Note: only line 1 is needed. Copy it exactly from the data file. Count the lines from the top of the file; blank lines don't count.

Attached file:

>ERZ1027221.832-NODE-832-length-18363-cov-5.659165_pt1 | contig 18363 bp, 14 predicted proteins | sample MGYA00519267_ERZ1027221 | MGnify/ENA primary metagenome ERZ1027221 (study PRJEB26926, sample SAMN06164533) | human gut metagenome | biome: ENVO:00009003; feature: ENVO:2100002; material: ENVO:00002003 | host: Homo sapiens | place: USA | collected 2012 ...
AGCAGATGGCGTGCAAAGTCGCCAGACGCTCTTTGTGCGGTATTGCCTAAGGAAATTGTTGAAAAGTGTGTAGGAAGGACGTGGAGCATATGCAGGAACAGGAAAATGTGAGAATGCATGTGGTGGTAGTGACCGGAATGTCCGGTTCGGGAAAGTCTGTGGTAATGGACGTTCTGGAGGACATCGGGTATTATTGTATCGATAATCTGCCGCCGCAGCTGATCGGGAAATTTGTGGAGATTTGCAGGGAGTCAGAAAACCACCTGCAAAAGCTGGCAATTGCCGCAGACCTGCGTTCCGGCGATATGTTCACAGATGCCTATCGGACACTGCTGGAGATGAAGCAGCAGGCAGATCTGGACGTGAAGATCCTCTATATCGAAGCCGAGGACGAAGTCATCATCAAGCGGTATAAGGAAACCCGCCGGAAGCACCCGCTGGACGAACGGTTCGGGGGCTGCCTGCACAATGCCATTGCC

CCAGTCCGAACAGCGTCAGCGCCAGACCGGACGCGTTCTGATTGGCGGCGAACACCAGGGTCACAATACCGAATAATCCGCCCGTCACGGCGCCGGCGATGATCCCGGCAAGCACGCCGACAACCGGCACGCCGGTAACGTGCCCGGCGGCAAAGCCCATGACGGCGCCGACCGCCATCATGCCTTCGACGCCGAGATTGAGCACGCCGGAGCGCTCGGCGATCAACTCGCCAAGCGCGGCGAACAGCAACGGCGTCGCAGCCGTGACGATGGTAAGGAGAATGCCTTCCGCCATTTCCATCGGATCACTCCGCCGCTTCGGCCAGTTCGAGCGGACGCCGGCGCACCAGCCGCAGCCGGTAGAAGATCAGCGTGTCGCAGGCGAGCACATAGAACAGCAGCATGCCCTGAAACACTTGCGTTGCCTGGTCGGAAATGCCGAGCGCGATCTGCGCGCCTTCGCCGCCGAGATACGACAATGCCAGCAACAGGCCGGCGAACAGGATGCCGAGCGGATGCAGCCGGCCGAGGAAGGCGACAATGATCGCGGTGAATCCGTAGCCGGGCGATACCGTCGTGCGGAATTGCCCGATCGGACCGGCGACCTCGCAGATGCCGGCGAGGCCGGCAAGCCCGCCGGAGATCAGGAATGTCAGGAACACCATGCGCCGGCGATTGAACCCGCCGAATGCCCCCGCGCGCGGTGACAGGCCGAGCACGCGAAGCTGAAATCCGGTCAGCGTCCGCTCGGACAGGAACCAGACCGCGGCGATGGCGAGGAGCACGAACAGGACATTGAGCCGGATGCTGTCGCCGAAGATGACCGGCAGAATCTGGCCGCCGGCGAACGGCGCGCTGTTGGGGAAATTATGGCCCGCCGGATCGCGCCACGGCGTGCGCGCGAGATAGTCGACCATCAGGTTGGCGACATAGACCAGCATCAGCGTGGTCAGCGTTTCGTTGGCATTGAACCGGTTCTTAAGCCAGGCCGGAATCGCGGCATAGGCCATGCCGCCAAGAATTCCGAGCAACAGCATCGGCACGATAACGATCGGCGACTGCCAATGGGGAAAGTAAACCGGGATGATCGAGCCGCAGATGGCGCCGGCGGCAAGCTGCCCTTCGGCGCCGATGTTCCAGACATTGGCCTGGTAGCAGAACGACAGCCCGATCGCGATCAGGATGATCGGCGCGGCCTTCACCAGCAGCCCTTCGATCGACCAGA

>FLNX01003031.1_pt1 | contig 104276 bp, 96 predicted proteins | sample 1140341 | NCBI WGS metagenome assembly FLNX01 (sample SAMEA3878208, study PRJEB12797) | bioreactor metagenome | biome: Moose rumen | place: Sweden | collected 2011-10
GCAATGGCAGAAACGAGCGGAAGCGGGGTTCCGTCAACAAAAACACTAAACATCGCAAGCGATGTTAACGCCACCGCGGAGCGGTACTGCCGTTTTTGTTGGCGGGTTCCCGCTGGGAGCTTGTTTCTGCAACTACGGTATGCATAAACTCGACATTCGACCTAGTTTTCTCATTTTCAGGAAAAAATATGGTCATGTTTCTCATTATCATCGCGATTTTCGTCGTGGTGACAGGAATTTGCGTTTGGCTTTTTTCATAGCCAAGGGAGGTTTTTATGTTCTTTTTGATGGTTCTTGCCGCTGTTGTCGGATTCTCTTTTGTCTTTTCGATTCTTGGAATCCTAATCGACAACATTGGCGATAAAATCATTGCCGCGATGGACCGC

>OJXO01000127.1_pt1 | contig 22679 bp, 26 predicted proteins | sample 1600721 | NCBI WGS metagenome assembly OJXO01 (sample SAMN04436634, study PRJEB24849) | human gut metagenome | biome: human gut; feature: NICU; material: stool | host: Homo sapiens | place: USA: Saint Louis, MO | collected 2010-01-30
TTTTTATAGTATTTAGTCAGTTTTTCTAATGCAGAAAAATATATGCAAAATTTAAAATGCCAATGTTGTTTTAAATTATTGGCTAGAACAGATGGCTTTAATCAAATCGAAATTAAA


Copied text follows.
>ERZ1027221.832-NODE-832-length-18363-cov-5.659165_pt1 | contig 18363 bp, 14 predicted proteins | sample MGYA00519267_ERZ1027221 | MGnify/ENA primary metagenome ERZ1027221 (study PRJEB26926, sample SAMN06164533) | human gut metagenome | biome: ENVO:00009003; feature: ENVO:2100002; material: ENVO:00002003 | host: Homo sapiens | place: USA | collected 2012 ...